Isn't this actually a violation of the standard by gcc? I can't find any wording that would permit it to interpret eg. k-k (where k is a variable of type unsigned int) as an integral constant-expression and hence as a null-pointer constant, even though it always evaluates to zero. – jpalecek Aug 3 '10 at 22:48
  • Note: as you are concerned about detecting compile time zero only, SUPER_ASSERT implementation can be a lot simpler, without const_switch and any gcc compatibility issues: #define SUPER_ASSERT(X) {BOOST_STATIC_ASSERT(!is_const_0(X));assert(X);} – Suma Oct 13 '11 at 10:46
0

If you can pass in a template parameter then it is guaranteed to be a constexpr (the Standard's term for compile-time expressions). If it's not passed by template parameter, then it's not a constexpr. There is no way around this.

What would be much easier is to hand-roll a stack allocated variable length array class using alloca. This will guarantee stack allocation for arrays, regardless of whether or not they're static or not. In addition, you can get much of the same iteration functionality of a vector/boost::array.

        #define MAKE_VLA(type, identifier, size) VLA< (type) > identifier ( alloca( (size) * sizeof ( type ) ), (size) );
        template<typename T> class VLA {
            int count;
            T* memory;
            VLA(const VLA& other);
        public:
            // Types
            typedef T* pointer;
            typedef T& reference;
            typedef const T* const_pointer;
            typedef const T& const_reference;
            typedef T value_type;
            typedef std::size_t size_type;
            class iterator {
                mutable T* ptr;
                iterator(T* newptr)
                    : ptr(newptr) {}
            public:
                iterator(const iterator& ref)
                    : ptr(ref.ptr) {}

                operator pointer() { return ptr; }
                operator const pointer() const { return ptr; }

                reference operator*() { return *ptr; }
                const reference operator*() const { return *ptr; }

                pointer operator->() { return ptr; }
                const pointer operator->() const { return ptr; }

                iterator& operator=(const iterator& other) const {
                    ptr = iterator.ptr;
                }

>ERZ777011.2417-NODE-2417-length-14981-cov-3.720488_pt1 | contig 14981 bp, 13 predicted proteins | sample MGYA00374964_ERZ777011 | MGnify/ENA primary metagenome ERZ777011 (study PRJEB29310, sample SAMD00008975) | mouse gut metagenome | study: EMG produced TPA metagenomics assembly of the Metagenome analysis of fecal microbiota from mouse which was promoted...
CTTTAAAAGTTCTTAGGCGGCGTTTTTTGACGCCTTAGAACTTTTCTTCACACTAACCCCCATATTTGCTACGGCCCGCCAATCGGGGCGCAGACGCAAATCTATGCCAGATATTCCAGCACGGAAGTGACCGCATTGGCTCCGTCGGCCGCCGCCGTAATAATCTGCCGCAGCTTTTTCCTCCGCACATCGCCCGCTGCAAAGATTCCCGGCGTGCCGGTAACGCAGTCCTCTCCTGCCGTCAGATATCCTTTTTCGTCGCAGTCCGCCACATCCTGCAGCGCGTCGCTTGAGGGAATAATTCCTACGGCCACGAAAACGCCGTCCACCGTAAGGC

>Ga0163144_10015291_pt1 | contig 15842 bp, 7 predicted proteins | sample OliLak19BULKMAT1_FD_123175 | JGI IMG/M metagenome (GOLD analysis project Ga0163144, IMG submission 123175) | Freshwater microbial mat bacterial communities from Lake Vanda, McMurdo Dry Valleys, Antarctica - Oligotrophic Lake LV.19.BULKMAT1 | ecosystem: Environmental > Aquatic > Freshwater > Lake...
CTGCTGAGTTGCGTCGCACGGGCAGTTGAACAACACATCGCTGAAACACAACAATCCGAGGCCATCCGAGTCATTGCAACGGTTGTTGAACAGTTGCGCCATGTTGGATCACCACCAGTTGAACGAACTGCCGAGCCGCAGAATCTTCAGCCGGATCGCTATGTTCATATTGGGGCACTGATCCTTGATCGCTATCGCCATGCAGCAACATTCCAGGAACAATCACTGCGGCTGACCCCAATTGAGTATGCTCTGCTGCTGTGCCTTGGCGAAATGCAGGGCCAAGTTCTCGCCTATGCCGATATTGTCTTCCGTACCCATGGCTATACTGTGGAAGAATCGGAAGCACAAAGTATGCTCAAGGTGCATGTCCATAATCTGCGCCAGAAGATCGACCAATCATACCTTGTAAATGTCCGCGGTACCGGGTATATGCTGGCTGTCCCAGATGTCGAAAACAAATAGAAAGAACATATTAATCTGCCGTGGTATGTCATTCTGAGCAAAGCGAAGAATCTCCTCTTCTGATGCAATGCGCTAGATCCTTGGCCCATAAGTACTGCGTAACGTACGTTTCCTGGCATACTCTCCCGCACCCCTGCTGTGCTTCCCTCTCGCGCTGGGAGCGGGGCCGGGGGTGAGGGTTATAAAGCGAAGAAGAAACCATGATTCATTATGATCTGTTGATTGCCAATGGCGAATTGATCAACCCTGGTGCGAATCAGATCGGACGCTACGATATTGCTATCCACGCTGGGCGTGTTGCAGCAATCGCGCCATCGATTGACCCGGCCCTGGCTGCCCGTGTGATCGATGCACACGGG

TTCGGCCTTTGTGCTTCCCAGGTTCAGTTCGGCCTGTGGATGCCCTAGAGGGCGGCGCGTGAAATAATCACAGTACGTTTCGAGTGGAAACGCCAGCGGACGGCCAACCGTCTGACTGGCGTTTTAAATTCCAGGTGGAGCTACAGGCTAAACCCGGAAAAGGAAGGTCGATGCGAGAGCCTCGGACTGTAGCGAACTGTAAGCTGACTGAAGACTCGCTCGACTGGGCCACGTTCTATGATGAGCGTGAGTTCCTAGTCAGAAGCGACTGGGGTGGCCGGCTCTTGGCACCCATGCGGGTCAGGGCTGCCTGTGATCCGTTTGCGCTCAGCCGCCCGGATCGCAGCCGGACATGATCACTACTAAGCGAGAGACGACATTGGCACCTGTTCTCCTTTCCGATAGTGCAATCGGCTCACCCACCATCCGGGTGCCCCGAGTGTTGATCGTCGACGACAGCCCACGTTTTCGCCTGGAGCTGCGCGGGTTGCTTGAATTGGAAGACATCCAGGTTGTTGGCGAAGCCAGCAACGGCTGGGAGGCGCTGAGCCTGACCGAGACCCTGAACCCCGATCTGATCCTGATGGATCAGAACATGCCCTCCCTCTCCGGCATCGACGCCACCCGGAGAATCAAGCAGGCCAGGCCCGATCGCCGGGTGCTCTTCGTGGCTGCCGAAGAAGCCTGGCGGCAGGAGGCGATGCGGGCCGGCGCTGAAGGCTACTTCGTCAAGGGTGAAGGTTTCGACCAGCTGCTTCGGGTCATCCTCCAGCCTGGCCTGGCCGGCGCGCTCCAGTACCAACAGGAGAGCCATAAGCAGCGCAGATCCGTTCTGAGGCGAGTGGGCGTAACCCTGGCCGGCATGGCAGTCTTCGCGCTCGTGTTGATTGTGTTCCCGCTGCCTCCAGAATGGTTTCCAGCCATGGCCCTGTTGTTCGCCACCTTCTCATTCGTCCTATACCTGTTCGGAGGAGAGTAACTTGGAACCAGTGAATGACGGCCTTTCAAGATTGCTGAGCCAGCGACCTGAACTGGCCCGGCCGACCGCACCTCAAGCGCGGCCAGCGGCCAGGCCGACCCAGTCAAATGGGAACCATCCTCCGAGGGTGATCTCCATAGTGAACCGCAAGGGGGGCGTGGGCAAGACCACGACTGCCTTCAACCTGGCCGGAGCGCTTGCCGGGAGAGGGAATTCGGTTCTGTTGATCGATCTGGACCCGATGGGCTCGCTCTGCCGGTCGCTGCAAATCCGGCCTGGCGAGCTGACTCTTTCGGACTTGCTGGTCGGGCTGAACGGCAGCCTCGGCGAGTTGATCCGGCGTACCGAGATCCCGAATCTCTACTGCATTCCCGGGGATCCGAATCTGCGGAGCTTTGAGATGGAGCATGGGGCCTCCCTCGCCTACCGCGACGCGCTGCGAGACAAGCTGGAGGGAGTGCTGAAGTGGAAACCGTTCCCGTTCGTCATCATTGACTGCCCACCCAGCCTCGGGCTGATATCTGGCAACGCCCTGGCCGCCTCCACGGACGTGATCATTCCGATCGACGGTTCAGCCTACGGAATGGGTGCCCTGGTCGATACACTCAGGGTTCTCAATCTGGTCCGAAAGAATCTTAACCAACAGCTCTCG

bool operator==(const iterator& other) {
                    return ptr == other.ptr;
                }
                bool operator!=(const iterator& other) {
                    return ptr != other.ptr;
                }

                iterator& operator++() const {
                    ptr++;
                    return *this;
                }
                iterator operator++(int) const {
                    iterator retval(ptr);
                    ptr++;
                    return retval;
                }
                iterator& operator--() const {
                    ptr--;
                    return *this;
                }
                iterator operator--(int) const {
                    iterator retval(ptr);
                    ptr--;
                    return retval;
                }

                iterator operator+(int x) const {
                    return iterator(&ptr[x]);
                }
                iterator operator-(int x) const {
                    return iterator(&ptr[-x]);
                }
            };
            typedef const iterator const_iterator;
            class reverse_iterator {
                mutable T* ptr;
                reverse_iterator(T* newptr)
                    : ptr(newptr) {}
            public:
                reverse_iterator(const reverse_iterator& ref)
                    : ptr(ref.ptr) {}

                operator pointer() { return ptr; }
                operator const pointer() const { return ptr; }

                reference operator*() { return *ptr; }
                const reference operator*() const { return *ptr; }

                pointer operator->() { return ptr; }
                const pointer operator->() const { return ptr; }

                reverse_iterator& operator=(const reverse_iterator& other) const {
                    ptr = reverse_iterator.ptr;
                }
                bool operator==(const reverse_iterator& other) {
                    return ptr == other.ptr;
                }
                bool operator!=(const reverse_iterator& other) {
                    return ptr != other.ptr;
                }

                reverse_iterator& operator++() const {
                    ptr--;
                    return *this;
                }
                reverse_iterator operator++(int) const {
                    reverse_iterator retval(ptr);
                    ptr--;
                    return retval;
                }
                reverse_iterator& operator--() const {